For a newly appointed parent governor of a junior school, a housewife with two children who has always been interested in educational issues, it can be a daunting experience attending governors' meetings. However, I believe that unqualified people, such as myself, bring a fresh perspective and one which reflects parents concerns and points of view.
I agree with Huw Thomas's call (TES November 1) for better selection, training and monitoring for those wishing to sit on governing bodies, in view of the responsibilities this role involves. However, I would be cautious at criticising some governors' "pet causes" in a blanket way. People may sometimes "grind on" about their "pet cause" because they happen to think it important. It is up to the chairman to give everyone the time and, if needed, guidance they require, and in this way the process is democratic.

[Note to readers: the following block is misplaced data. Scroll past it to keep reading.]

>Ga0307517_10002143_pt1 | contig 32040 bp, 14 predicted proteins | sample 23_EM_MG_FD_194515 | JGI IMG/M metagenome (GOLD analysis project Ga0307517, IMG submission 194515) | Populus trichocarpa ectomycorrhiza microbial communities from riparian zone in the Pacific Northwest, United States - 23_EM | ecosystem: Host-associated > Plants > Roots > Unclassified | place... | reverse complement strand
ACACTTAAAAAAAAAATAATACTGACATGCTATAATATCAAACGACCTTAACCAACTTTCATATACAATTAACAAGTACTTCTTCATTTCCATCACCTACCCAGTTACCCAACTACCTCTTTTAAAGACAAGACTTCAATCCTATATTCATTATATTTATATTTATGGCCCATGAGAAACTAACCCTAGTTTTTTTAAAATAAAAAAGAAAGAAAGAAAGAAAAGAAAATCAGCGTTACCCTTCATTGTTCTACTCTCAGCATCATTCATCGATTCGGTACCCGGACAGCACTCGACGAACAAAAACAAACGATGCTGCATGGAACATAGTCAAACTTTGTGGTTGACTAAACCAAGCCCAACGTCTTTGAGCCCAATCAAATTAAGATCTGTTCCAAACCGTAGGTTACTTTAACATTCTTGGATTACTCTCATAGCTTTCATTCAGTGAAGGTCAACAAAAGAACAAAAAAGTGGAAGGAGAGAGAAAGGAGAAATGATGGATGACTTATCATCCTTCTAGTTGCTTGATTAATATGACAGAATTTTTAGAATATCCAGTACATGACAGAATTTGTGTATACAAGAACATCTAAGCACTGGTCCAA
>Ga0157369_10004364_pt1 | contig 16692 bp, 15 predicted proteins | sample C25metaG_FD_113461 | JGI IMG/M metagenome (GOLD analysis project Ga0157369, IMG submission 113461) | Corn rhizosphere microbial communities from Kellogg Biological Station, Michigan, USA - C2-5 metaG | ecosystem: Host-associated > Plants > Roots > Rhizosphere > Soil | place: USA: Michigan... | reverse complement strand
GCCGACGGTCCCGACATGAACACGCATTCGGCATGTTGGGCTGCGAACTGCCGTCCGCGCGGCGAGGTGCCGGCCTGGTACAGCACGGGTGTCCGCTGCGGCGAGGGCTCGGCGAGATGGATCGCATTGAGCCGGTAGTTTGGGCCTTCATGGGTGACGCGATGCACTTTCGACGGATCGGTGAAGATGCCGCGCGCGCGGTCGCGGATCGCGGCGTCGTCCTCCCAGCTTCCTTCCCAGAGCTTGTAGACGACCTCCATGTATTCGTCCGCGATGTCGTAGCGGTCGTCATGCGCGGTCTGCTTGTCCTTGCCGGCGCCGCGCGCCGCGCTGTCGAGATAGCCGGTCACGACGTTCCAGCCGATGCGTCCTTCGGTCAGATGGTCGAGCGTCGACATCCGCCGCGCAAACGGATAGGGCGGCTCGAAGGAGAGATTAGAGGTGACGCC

Governors need space and guidance to develop and should not be written off as "incapable and uncommitted" too soon. Better selection, training, monitoring and appraisal will all help in this, as long as these are not used as means to reject, remove, gag or judge those whose "pet causes" are seen as an interference by experienced professionals.
Sharon Londesborough is a governor in Bridlington, East Yorkshire